But can society change these ideas? Naturally, public service announcements come to mind: commercials and special events that clue men in to their deadly ways, and begin to equate strength, rather than sheer toughness, with masculinity. That's what Hines, Mahalik, and others have called for. "I'd love to see manly men showing that they take care of themselves," Mahalik says, envisioning a campaign that raises awareness of terminal male idiocy the same way prior efforts have addressed anorexia in women. Hines hopes for ads that drill into "the illogic of [men's] current beliefs," with messages like, "I want to be energetic at work and home, and eating a healthy diet can help with this." But breaking through won't be easy, and not only because of Hollywood and Madison Avenue. Men from some African nations see STDs as a badge of honor. Many Latino men think a finger in the anus, even if it belongs to a medical doctor, is the end of one's manhood altogether, "almost the worst thing that could happen to you," according to a study of their thoughts on prostate screenings.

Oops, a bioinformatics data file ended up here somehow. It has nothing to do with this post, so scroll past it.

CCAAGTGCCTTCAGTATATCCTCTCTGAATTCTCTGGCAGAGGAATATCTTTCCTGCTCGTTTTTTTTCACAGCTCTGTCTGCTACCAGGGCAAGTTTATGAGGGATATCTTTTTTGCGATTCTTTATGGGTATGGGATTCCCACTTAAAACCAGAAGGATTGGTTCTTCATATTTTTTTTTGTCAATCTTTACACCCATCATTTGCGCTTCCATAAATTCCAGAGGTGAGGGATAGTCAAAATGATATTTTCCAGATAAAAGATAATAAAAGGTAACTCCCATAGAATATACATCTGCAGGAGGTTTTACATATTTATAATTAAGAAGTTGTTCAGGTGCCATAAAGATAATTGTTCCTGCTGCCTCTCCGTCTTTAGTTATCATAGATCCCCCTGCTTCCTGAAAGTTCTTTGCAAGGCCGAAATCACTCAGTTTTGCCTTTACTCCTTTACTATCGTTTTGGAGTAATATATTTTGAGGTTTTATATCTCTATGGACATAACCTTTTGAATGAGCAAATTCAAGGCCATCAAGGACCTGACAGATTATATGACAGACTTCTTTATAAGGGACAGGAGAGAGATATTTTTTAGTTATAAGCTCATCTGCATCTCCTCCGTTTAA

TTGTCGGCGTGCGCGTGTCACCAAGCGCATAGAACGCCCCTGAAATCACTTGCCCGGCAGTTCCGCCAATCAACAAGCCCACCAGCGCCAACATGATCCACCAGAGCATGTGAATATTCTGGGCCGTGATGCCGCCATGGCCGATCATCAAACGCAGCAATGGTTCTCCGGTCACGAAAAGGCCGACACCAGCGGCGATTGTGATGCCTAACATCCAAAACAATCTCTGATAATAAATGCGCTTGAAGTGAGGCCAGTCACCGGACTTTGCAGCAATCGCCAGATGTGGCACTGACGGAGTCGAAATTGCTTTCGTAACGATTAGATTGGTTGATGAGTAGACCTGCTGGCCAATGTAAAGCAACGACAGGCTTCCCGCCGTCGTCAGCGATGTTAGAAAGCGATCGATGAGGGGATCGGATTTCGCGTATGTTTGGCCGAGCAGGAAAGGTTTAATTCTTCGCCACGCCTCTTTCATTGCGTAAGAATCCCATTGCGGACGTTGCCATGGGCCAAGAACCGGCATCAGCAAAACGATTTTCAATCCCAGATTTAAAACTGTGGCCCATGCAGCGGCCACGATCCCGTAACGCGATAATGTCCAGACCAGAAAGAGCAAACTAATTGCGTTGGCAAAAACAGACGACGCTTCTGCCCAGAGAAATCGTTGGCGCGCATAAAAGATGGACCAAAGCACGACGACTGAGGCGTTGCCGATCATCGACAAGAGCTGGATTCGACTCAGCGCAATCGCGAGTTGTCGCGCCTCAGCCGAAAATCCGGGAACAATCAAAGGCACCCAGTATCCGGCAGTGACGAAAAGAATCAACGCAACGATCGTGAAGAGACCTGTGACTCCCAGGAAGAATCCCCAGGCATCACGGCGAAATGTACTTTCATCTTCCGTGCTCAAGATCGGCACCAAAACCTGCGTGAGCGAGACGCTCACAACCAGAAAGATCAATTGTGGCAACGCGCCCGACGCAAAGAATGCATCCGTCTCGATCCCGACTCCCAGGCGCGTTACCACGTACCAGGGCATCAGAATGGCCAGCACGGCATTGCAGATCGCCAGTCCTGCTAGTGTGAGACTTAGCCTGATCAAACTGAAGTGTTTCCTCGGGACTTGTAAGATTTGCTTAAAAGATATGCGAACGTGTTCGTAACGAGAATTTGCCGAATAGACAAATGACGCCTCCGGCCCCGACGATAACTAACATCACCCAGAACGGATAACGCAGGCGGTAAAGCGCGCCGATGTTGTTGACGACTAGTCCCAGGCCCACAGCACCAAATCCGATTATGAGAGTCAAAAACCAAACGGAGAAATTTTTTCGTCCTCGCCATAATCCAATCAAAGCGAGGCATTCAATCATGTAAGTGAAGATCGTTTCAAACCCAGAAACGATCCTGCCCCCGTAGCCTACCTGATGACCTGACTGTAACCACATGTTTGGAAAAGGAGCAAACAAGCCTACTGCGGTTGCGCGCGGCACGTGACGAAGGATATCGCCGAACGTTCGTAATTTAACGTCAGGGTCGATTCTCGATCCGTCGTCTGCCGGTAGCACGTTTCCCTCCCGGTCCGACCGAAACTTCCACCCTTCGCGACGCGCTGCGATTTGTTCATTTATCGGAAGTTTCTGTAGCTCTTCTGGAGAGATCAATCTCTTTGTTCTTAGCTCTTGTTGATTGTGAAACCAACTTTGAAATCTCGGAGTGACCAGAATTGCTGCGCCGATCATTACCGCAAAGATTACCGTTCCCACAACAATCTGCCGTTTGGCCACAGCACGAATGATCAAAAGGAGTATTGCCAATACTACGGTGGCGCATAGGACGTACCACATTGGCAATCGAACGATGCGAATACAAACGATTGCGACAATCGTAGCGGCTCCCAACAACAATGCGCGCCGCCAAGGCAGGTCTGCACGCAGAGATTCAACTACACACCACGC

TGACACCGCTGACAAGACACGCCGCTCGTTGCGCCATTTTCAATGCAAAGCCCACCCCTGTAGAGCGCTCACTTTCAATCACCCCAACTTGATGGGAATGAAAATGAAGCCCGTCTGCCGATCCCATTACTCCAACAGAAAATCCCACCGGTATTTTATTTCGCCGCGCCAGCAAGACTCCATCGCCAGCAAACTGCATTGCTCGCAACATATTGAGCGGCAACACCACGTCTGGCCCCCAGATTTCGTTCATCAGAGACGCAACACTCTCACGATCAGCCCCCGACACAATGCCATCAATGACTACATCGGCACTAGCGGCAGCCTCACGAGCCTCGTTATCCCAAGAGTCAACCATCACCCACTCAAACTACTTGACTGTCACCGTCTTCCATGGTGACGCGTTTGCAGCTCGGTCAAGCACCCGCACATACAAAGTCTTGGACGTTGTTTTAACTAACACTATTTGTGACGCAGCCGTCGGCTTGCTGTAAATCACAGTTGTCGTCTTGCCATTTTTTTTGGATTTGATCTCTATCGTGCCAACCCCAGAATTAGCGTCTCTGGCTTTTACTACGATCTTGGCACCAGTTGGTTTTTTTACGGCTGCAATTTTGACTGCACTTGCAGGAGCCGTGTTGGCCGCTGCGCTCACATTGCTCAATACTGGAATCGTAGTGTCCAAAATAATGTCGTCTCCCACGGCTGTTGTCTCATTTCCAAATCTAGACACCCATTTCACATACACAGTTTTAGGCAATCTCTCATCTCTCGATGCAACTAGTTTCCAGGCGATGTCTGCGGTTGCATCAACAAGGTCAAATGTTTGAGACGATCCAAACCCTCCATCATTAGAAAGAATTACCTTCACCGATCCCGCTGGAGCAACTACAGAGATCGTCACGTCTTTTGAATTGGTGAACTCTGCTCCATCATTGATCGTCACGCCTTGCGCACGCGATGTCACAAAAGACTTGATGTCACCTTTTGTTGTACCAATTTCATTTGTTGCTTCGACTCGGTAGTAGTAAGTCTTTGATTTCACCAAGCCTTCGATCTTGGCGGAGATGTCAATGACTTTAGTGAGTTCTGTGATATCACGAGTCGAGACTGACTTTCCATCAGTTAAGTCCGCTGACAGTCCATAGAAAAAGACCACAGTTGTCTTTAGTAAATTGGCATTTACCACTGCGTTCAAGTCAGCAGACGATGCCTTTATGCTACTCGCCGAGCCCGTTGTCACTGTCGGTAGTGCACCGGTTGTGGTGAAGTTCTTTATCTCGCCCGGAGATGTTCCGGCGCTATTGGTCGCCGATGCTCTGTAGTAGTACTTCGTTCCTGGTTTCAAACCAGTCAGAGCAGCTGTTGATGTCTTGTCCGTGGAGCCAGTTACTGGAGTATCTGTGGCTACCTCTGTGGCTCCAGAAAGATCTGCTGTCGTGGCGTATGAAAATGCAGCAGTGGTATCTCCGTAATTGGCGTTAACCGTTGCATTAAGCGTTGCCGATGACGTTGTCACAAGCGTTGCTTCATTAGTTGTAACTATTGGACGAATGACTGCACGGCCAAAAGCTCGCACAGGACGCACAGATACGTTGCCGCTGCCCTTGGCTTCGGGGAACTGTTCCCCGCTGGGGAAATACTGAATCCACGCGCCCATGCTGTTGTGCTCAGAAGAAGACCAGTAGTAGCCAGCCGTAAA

Near the end of the segment on the NPR show that couldn't find a single man to talk seriously about his health, one of the expert guests, a colleague of Dr. Hines' at Clark, told the story of a construction worker who accidentally shot himself with a nail gun. Rather than run for help after he sent a reverse-barbed spike through his palm, the man sat down and calmly yanked it out, as other workers looked on. "He's the man," one later explained, and that kind of admiration is to die for.
Tony Dokoupil is a staff writer and editor at Newsweek.